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The trophic cascade hypothesis was introduced in 1985 by Stephen Carpenter (University of Wisconsin, Madison), and since has become one of the principal paradigms in ecology. It states that nutrient input sets the limits to the potential productivity of a system, and the deviations from this potential are due to food web effects. In plain english, the biological component of an ecosystem is governed by both the nutrients that are put into the system and the animals and plants that live within it. Essentially, the nutrients determine the total energy available to the system, and the behaviour of the organisms determine how (and how efficiently) this energy is distributed.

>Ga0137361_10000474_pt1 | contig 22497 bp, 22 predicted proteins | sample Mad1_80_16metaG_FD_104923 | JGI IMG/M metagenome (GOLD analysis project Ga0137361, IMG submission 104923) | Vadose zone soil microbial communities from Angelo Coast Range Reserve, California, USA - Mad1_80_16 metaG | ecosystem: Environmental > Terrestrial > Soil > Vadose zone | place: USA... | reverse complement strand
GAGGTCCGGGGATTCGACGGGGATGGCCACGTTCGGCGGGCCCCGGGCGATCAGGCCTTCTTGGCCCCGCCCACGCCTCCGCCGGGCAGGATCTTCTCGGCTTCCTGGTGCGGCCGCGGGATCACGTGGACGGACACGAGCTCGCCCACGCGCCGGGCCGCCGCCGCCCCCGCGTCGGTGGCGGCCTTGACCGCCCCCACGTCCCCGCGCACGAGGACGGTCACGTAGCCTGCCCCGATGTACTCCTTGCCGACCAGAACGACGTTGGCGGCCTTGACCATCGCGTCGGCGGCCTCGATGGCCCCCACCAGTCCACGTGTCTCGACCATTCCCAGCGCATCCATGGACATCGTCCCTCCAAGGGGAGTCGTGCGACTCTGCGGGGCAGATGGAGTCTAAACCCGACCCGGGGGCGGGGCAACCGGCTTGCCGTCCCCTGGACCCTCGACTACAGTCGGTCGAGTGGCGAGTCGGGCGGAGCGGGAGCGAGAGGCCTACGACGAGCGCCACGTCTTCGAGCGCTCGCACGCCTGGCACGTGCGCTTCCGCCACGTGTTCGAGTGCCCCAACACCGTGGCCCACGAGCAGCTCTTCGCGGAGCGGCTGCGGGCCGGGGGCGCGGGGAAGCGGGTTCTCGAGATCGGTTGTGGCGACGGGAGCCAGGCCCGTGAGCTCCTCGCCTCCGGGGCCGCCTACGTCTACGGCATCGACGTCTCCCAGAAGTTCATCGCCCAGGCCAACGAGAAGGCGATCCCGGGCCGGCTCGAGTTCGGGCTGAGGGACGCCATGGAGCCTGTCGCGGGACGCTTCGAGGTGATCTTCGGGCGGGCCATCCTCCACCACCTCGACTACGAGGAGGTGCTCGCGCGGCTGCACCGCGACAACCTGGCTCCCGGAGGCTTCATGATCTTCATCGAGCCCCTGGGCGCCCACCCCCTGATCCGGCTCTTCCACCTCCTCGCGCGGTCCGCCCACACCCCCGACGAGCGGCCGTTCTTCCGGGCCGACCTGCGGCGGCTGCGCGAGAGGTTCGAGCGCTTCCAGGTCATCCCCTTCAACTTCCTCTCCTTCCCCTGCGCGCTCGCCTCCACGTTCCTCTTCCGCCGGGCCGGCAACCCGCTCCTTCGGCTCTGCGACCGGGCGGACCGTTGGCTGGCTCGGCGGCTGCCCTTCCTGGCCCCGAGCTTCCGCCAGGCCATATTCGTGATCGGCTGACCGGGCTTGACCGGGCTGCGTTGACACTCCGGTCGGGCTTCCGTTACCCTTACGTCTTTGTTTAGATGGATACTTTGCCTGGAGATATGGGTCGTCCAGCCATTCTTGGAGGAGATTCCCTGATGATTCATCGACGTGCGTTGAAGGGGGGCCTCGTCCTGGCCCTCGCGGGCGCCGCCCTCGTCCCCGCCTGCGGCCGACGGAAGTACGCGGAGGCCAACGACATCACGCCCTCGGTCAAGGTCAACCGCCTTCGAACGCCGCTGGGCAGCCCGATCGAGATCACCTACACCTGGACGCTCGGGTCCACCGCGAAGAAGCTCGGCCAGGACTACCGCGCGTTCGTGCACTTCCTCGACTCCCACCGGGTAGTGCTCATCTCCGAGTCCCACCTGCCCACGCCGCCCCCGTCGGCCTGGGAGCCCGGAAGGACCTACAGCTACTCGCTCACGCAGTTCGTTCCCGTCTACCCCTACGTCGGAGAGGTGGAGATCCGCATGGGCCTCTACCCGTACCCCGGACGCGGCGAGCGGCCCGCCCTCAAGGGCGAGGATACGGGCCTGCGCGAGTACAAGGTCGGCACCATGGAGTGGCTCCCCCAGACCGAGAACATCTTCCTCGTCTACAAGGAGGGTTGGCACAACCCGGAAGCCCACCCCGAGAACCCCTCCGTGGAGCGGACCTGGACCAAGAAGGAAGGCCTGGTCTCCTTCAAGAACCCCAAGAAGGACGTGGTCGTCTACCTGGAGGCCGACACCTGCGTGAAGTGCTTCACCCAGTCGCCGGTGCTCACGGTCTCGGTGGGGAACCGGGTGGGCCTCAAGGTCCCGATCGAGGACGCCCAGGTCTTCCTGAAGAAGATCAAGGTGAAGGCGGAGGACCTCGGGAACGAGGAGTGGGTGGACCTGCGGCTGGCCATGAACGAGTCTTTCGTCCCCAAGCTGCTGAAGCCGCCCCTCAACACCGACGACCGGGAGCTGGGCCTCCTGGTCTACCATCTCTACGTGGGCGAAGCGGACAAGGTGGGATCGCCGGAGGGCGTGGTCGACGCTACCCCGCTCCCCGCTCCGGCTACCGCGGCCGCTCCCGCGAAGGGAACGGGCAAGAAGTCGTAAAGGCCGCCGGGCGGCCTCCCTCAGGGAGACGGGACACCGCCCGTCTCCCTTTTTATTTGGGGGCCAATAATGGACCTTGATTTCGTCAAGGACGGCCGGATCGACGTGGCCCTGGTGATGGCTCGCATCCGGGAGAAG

The trophic cascade hypothesis was introduced as a potential solution to the dispute between two camps in ecology: those that supported the bottom-up perspective, and those that supported the top-down perspective. The bottom-up hypothesis suggested that the major influences determining the structure and production of an ecosystem were determined by the composition and supply of nutrients. The top-down hypothesis suggested that the major influences on an ecosystem were determined by the predators and their effects on the prey. For years, both camps uncovered information and data which, while supporting their view, contained hints of discord with the theory. The trophic cascade was an attempt at a synthesis of the two perspectives, and has generally been credited with harmonizing the research community and providing more powerful explanations and predictions.

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